I cannot wait for scientific evidence for the working principles of MQA.
I watched this video. He makes some assumptions that are just wrong. An example of this is he embeds the synewave at 31KHz and expects it to be reconstructed after MQA decoding. That’s just not how it works. The increase in sampling frequency is not to improve the frequency response beyond 20KHz. It designed to improve time domain accuracy, something MQA calls “de-blurring”. This is where the compression is lossy, because it’s not designed to accurately encode the part of the spectrum that is not audible anyway.
As far as noise is concerned, DSD has the same issue. There are heaps of high energy noise beyond the audible spectrum that if not properly filtered can cause issues with amplifiers.
Trying to debunk MQA with the oscilloscope is wrong approach. After all MQA is designed to encode music. It appears that some people who know thing or two about music like it, and some profoundly dislike it (mostly on philosophical grounds).
Ultimately, MQA will probably fail just like HDCD failed and DSD failed. The problem is that CD quality is just so damn good and that was introduced some 40 years ago. It’s hard to improve on that so much that people start to care.
For me personally, the endless (technical) discussion doesn’t matter that much. But I would love to see well-executed tests. Verifiable by third parties.
It is a format that adds nothing to the consumer. Then why should it be there?
It is irrelevant to 99.9% of the people who listen to music. For the people who find quality important, MQA only makes things more complicated.
I don’t know about that. It’s like AAC for audiophiles. If it really works, it saves the space on the HDD and it reduces the amount of data that needs to be transferred while streaming. In addition to that it claims to authenticate the source, and address the conversion artefacts on both ends (recording and playback). So there is a benefit.
In my experience it doesn’t sound worse than CD quality, regardless of if it’s played through MQA capable DAC or not. I’m not fully sold on other benefits beyond those I just mentioned. Two of the DACs I own support MQA and I have one MQA album. I don’t subscribe to Tidal so MQA is pretty much irrelevant to me. Still I find it interesting. It’s a new approach to extract more life out of PCM.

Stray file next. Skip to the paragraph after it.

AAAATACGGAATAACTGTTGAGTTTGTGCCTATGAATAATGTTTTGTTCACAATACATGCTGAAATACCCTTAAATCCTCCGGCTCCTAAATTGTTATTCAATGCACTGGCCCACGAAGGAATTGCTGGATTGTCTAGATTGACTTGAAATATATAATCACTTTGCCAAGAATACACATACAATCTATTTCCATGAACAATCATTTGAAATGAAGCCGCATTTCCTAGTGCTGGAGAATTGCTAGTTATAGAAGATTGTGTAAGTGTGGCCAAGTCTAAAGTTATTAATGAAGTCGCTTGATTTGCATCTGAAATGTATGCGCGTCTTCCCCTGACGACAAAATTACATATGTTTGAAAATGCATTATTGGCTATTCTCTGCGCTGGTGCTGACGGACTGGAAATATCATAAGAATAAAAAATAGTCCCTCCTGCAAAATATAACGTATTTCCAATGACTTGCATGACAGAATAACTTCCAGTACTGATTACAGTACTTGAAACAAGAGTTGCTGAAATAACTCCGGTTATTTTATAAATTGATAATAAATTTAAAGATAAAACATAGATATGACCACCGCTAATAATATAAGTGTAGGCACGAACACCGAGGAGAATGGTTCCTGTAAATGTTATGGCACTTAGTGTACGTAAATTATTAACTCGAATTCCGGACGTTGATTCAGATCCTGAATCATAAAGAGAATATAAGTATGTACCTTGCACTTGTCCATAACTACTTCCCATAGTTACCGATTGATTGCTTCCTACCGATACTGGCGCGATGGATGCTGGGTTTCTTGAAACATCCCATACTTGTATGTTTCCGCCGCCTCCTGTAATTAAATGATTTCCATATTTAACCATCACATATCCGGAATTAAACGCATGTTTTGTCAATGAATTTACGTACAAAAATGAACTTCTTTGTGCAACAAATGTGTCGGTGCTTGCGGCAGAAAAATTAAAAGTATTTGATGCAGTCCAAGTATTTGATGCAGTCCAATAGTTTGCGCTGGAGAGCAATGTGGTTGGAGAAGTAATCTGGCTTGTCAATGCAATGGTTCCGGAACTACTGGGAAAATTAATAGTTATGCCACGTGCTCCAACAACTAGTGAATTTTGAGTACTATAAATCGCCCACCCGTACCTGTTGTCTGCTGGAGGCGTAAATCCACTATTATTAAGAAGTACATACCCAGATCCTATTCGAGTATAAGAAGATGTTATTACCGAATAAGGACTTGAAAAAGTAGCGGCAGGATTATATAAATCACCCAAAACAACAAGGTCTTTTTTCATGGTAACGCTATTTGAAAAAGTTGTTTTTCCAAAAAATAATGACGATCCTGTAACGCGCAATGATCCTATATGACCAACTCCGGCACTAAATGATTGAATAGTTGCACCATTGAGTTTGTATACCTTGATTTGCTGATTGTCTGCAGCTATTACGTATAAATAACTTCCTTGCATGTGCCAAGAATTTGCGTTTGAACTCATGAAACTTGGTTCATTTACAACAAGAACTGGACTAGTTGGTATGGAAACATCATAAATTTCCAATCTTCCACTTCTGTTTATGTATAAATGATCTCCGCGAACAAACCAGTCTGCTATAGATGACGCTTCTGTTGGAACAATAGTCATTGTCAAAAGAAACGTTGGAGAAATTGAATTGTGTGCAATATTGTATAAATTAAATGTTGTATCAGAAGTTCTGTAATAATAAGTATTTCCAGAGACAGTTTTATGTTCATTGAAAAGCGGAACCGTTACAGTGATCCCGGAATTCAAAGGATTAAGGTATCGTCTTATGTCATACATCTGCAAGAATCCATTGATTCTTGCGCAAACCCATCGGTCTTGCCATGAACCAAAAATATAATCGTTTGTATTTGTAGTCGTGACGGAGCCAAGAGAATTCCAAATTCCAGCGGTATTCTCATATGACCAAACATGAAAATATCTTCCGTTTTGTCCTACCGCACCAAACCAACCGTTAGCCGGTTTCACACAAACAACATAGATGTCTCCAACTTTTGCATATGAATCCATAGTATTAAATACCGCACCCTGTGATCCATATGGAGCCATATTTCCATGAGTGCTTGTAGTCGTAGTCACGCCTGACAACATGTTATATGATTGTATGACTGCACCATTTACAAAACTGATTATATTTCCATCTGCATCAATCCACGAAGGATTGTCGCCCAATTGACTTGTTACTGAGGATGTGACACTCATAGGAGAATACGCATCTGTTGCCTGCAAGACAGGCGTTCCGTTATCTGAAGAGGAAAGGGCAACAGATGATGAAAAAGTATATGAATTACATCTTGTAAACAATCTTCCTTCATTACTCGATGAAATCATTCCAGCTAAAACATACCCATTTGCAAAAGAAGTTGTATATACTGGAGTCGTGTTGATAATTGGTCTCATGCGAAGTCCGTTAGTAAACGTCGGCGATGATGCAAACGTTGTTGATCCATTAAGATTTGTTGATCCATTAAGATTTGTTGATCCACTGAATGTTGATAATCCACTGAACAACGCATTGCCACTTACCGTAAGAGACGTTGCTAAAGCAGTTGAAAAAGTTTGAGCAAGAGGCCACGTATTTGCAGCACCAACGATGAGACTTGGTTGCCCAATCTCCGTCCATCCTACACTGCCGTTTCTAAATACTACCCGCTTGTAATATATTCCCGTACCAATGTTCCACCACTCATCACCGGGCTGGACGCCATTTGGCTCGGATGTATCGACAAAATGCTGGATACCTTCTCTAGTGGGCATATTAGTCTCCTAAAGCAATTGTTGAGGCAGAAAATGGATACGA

I hope one day somebody will come with a novel way of encoding audio that is not PCM and is not DSD, that is more storage space efficient than DSD and sounds better than CD quality PCM. MQA was attempting just that, but maybe completely new joint approach is necessary from the titans of the industry like Sony, Philips and others. Some people will probably also hate that, because for sure it won’t be open and free (like in freedom).
This video has been debunked many times for now , he made a lot of mistakes AND wrong input to the process , which of course results in artefacts. The fact is, that this does never happen with real music signals. Nobody tells you what to believe, but if you think that e.g. Manfred Eicher from ECM , or Morten Lindberg from 2L or Bob Katz are all wrong, you are not very credible, sorry. Read all AES papers about MQA and its predecessors if you look for scientific evidence. And if you would have met Bob Stuart once , you would know that accusing him for business greed is just plain stupid.
I have no idea what to do with these arguments. I just have to believe it without proof? Sorry this really feels like a cult.
Again for the vast majority of consumers, there is no benefit to MQA. And yet we have to pay when we use it.
I don’t really care what you think of me. We don’t know each other and you don’t communicate in a way that makes me want to.
And most of the arguments from MQA have also been debunked over time. Nice interesting endless discussion to keep saying that everything has been debunked.
Which I especially do not understand. If this is such a great solution for the consumer. Why is it so incredibly difficult to explain?